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House Tees Up Health Reform

Vote Could Come by Friday

With the finish line tantalizingly in view, House Democrats aim to sprint through final deal-making on their sweeping health care overhaul in the hopes of approving the package at the end of the week.

But getting there will require leaders to hurdle hang-ups over abortion and immigration language, moderates’ gripes on the overall cost of the bill, liberal demands for symbolic votes on their preferred provisions and an unknown array of parochial concerns.

Leaders are trying to streamline debate on the measure by wrapping up legislative tweaks into a single manager’s amendment, which they could roll out as early as Tuesday. Since they have pledged to post that measure online 72 hours before a vote, that would set up a floor vote on the entire package as early as Friday.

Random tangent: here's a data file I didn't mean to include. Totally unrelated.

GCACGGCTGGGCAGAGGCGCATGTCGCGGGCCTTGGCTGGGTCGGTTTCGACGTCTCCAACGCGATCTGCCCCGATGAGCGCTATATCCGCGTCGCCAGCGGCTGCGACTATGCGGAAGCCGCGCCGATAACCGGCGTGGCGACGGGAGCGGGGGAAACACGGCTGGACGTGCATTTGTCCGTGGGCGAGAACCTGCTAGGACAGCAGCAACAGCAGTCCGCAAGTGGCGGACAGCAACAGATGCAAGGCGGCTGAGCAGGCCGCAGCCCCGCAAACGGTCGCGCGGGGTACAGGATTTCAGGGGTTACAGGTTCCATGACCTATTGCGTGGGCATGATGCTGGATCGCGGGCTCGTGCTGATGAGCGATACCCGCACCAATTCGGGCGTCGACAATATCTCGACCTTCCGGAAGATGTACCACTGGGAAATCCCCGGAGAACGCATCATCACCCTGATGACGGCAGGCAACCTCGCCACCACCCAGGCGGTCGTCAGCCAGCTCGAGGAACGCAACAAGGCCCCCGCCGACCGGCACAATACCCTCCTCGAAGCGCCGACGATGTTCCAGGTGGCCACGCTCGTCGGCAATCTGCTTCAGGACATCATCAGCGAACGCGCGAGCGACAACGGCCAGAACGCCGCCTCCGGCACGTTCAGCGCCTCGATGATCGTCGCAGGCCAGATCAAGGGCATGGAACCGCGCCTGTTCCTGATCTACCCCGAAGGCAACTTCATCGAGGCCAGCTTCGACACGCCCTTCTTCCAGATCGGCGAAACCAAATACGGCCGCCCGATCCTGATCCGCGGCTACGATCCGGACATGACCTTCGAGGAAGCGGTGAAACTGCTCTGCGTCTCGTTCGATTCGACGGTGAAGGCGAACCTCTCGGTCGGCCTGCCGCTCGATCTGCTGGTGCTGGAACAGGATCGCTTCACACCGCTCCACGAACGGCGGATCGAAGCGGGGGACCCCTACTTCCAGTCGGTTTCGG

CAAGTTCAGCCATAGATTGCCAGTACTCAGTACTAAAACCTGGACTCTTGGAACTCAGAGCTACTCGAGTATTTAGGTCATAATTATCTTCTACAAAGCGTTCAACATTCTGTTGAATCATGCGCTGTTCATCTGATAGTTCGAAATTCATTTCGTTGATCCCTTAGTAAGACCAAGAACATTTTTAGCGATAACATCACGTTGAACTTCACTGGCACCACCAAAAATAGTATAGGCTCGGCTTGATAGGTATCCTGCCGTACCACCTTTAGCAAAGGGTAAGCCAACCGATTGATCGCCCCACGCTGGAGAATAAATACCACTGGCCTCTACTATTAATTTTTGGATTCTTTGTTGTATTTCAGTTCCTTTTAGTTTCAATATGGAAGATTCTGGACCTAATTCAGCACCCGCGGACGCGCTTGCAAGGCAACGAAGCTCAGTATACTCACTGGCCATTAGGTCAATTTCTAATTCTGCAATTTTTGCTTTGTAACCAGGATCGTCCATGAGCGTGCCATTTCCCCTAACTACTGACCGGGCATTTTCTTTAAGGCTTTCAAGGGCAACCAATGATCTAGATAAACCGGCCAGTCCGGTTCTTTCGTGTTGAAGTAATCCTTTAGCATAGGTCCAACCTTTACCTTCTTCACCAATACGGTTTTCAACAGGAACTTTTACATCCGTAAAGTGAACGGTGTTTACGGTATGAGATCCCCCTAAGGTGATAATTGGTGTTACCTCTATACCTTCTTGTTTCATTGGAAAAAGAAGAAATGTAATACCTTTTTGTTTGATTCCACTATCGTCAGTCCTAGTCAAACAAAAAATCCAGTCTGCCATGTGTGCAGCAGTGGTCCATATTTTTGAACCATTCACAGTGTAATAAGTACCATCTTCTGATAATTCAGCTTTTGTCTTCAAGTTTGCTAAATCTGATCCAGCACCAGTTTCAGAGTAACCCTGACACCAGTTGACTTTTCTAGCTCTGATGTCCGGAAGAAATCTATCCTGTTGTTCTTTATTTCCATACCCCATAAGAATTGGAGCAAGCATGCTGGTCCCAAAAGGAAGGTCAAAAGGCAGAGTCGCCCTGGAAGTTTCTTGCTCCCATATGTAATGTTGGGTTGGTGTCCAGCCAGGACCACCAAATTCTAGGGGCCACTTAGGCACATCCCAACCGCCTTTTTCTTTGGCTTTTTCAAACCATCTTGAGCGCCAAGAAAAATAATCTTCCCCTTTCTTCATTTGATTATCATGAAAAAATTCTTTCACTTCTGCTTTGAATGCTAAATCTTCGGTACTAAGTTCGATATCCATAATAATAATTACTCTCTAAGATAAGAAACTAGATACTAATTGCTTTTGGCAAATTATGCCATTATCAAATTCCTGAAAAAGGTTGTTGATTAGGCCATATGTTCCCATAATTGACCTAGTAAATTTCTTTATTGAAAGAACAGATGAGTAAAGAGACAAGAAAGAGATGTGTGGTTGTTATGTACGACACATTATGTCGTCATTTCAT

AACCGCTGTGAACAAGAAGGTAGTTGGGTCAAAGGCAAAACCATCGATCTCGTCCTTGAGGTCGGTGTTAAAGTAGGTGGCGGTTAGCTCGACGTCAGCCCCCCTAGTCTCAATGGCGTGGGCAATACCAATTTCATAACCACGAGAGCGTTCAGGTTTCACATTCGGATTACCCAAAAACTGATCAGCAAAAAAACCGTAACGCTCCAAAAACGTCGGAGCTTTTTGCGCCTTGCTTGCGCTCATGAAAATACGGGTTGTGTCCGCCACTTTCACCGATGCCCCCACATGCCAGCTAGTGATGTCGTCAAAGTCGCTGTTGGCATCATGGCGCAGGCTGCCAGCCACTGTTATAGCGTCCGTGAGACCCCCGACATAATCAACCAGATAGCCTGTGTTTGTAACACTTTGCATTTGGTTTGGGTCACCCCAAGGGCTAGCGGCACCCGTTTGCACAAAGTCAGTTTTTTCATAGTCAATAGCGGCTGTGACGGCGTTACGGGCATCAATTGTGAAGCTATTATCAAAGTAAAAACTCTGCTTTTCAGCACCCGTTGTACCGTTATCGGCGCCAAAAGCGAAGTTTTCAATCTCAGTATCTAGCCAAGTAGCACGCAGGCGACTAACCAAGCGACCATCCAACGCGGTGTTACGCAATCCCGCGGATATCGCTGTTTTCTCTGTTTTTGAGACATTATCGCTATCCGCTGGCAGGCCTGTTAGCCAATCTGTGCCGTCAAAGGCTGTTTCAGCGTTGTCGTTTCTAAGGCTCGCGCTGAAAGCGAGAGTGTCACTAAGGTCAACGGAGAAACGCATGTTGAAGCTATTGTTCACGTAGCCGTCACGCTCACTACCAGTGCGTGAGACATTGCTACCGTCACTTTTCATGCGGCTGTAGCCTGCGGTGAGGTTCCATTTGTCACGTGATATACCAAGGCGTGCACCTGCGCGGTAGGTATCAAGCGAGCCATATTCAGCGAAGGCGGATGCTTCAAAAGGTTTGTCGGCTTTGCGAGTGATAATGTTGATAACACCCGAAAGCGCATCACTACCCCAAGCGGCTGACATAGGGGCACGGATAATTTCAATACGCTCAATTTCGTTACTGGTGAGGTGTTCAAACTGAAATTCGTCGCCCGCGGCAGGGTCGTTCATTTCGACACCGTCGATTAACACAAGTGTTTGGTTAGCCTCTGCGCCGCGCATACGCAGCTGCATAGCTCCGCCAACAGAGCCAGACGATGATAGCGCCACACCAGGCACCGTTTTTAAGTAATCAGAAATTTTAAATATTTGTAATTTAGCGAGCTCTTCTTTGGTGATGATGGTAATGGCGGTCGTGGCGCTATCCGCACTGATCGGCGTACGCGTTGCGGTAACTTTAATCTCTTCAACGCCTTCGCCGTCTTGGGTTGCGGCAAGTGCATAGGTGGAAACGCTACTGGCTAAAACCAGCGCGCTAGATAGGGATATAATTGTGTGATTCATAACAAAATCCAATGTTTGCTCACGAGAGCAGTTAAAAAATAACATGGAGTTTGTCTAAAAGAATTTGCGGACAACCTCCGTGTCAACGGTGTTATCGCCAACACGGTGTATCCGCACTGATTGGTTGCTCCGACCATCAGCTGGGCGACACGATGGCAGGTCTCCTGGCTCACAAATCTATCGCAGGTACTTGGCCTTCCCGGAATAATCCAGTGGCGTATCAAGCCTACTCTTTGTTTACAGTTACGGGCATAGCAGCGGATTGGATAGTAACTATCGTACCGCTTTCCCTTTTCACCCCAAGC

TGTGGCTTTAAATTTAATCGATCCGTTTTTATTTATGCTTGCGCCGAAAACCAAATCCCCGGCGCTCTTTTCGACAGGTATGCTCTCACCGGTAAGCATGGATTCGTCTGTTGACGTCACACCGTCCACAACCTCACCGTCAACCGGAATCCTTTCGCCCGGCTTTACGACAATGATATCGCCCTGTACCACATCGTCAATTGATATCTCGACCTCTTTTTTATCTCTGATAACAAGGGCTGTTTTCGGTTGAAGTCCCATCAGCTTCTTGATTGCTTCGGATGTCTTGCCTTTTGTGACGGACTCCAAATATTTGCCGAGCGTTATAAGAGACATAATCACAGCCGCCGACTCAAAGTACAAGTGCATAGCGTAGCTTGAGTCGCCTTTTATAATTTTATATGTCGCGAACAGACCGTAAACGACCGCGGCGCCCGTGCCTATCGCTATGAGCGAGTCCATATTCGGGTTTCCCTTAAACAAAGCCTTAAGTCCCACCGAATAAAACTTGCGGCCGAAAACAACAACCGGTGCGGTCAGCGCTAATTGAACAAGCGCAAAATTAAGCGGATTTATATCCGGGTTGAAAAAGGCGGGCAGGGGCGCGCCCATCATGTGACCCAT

“Unless there are glaring problems, I would expect the opportunity for amendments will be very limited, if at all,— Education and Labor Chairman George Miller (D-Calif.) told reporters during a conference call last week.

Floor strategy and timing remain fluid, however, as Democratic leaders work at the margins to gather majority support. Top aides suggested leaders will allow additional amendments if doing so is necessary to muster 218 votes.

On the schedule, Democrats plan to stay through Saturday if they need to, and they will return next Monday and Tuesday for a final vote if they can’t wrap up the horse-trading earlier.